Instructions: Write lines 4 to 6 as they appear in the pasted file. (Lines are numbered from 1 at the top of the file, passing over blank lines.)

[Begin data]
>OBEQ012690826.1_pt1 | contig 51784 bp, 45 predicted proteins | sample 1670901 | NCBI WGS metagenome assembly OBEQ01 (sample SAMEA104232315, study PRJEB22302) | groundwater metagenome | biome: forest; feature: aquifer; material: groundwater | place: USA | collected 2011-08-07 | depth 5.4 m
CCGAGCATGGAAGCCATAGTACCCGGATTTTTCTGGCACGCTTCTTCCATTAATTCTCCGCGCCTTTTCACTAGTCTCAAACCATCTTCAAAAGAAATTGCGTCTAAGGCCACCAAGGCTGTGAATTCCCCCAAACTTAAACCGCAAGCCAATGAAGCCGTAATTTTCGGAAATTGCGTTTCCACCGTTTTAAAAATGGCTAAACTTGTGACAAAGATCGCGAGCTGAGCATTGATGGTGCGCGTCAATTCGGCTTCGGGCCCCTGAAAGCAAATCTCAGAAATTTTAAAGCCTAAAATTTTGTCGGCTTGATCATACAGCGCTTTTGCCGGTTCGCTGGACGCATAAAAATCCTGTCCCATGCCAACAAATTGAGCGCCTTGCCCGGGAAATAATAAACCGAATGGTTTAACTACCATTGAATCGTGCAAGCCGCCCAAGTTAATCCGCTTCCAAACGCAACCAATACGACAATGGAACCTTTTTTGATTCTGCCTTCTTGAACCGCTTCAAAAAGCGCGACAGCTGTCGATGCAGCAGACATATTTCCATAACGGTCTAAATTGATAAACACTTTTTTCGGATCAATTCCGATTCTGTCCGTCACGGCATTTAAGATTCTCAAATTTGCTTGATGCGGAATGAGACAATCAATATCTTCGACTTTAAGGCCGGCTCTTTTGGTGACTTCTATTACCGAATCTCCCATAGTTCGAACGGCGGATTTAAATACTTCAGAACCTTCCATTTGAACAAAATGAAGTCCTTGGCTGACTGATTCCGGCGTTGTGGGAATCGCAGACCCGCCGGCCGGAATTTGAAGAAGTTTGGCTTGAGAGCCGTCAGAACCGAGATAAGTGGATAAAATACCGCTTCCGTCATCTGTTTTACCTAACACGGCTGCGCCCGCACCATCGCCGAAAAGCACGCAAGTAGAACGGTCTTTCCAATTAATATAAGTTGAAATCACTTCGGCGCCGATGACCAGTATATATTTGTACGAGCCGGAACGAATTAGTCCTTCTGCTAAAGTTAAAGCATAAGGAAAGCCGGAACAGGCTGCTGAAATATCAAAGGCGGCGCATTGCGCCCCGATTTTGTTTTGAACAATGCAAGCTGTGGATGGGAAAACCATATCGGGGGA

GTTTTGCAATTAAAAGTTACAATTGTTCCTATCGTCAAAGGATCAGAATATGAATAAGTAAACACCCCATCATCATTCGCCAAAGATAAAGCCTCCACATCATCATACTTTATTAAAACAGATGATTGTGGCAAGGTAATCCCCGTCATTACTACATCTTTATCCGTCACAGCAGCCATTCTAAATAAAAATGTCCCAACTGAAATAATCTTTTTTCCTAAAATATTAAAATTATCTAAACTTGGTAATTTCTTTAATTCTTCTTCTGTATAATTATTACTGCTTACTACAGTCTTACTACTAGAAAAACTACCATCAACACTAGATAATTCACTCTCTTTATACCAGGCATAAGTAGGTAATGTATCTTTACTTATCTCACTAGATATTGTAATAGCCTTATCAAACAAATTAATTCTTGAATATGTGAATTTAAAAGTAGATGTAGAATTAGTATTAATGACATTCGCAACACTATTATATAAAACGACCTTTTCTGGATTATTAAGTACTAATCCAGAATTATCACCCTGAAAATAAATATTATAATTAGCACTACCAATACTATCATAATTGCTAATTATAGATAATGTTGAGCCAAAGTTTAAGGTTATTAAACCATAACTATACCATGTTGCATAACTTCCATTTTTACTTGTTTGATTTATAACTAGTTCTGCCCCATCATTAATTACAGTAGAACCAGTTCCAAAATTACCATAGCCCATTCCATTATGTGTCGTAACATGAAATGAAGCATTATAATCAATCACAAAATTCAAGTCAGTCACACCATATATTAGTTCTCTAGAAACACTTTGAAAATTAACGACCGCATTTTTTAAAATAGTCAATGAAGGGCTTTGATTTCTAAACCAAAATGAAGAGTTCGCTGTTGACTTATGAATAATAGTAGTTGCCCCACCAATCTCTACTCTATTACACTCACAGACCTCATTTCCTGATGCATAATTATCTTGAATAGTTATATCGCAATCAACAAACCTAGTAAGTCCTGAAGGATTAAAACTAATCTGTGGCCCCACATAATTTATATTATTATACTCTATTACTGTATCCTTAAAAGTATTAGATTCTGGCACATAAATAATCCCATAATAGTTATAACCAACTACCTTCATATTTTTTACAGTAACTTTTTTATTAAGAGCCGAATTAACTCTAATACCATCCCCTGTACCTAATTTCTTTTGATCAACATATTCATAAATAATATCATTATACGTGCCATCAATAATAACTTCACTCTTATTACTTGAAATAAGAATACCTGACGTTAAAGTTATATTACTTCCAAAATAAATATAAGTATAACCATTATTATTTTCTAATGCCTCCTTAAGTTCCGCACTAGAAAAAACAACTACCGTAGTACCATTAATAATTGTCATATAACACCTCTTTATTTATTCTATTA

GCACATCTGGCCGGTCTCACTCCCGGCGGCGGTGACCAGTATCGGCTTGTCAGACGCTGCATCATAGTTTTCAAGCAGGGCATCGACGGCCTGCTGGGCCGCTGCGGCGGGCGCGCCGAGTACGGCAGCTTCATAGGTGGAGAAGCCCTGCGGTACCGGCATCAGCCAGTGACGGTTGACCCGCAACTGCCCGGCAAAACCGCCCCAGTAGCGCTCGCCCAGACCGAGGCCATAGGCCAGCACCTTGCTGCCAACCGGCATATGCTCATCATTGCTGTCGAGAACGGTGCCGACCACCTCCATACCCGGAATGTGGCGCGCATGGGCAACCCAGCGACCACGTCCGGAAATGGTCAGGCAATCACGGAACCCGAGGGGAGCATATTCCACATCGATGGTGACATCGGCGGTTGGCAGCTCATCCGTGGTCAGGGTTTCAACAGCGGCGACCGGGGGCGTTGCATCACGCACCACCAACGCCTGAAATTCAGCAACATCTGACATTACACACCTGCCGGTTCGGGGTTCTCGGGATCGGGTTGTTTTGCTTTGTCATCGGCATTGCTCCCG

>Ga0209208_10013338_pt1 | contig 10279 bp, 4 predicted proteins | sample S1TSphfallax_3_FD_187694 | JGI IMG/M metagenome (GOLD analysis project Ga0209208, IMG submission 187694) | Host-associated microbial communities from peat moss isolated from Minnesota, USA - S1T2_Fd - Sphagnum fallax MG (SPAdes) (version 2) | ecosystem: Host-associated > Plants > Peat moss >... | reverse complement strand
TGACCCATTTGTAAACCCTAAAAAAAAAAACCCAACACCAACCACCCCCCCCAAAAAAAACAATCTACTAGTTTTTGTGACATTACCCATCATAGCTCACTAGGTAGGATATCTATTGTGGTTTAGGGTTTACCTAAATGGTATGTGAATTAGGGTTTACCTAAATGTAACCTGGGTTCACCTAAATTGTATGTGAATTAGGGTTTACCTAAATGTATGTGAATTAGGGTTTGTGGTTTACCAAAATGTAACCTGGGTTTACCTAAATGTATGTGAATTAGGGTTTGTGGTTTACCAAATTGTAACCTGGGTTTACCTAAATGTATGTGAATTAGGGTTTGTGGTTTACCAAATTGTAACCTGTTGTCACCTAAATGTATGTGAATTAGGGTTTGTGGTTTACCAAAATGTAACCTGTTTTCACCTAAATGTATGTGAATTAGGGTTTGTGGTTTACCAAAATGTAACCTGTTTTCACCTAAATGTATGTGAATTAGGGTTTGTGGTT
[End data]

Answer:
GCACATCTGGCCGGTCTCACTCCCGGCGGCGGTGACCAGTATCGGCTTGTCAGACGCTGCATCATAGTTTTCAAGCAGGGCATCGACGGCCTGCTGGGCCGCTGCGGCGGGCGCGCCGAGTACGGCAGCTTCATAGGTGGAGAAGCCCTGCGGTACCGGCATCAGCCAGTGACGGTTGACCCGCAACTGCCCGGCAAAACCGCCCCAGTAGCGCTCGCCCAGACCGAGGCCATAGGCCAGCACCTTGCTGCCAACCGGCATATGCTCATCATTGCTGTCGAGAACGGTGCCGACCACCTCCATACCCGGAATGTGGCGCGCATGGGCAACCCAGCGACCACGTCCGGAAATGGTCAGGCAATCACGGAACCCGAGGGGAGCATATTCCACATCGATGGTGACATCGGCGGTTGGCAGCTCATCCGTGGTCAGGGTTTCAACAGCGGCGACCGGGGGCGTTGCATCACGCACCACCAACGCCTGAAATTCAGCAACATCTGACATTACACACCTGCCGGTTCGGGGTTCTCGGGATCGGGTTGTTTTGCTTTGTCATCGGCATTGCTCCCG

>Ga0209208_10013338_pt1 | contig 10279 bp, 4 predicted proteins | sample S1TSphfallax_3_FD_187694 | JGI IMG/M metagenome (GOLD analysis project Ga0209208, IMG submission 187694) | Host-associated microbial communities from peat moss isolated from Minnesota, USA - S1T2_Fd - Sphagnum fallax MG (SPAdes) (version 2) | ecosystem: Host-associated > Plants > Peat moss >... | reverse complement strand
TGACCCATTTGTAAACCCTAAAAAAAAAAACCCAACACCAACCACCCCCCCCAAAAAAAACAATCTACTAGTTTTTGTGACATTACCCATCATAGCTCACTAGGTAGGATATCTATTGTGGTTTAGGGTTTACCTAAATGGTATGTGAATTAGGGTTTACCTAAATGTAACCTGGGTTCACCTAAATTGTATGTGAATTAGGGTTTACCTAAATGTATGTGAATTAGGGTTTGTGGTTTACCAAAATGTAACCTGGGTTTACCTAAATGTATGTGAATTAGGGTTTGTGGTTTACCAAATTGTAACCTGGGTTTACCTAAATGTATGTGAATTAGGGTTTGTGGTTTACCAAATTGTAACCTGTTGTCACCTAAATGTATGTGAATTAGGGTTTGTGGTTTACCAAAATGTAACCTGTTTTCACCTAAATGTATGTGAATTAGGGTTTGTGGTTTACCAAAATGTAACCTGTTTTCACCTAAATGTATGTGAATTAGGGTTTGTGGTT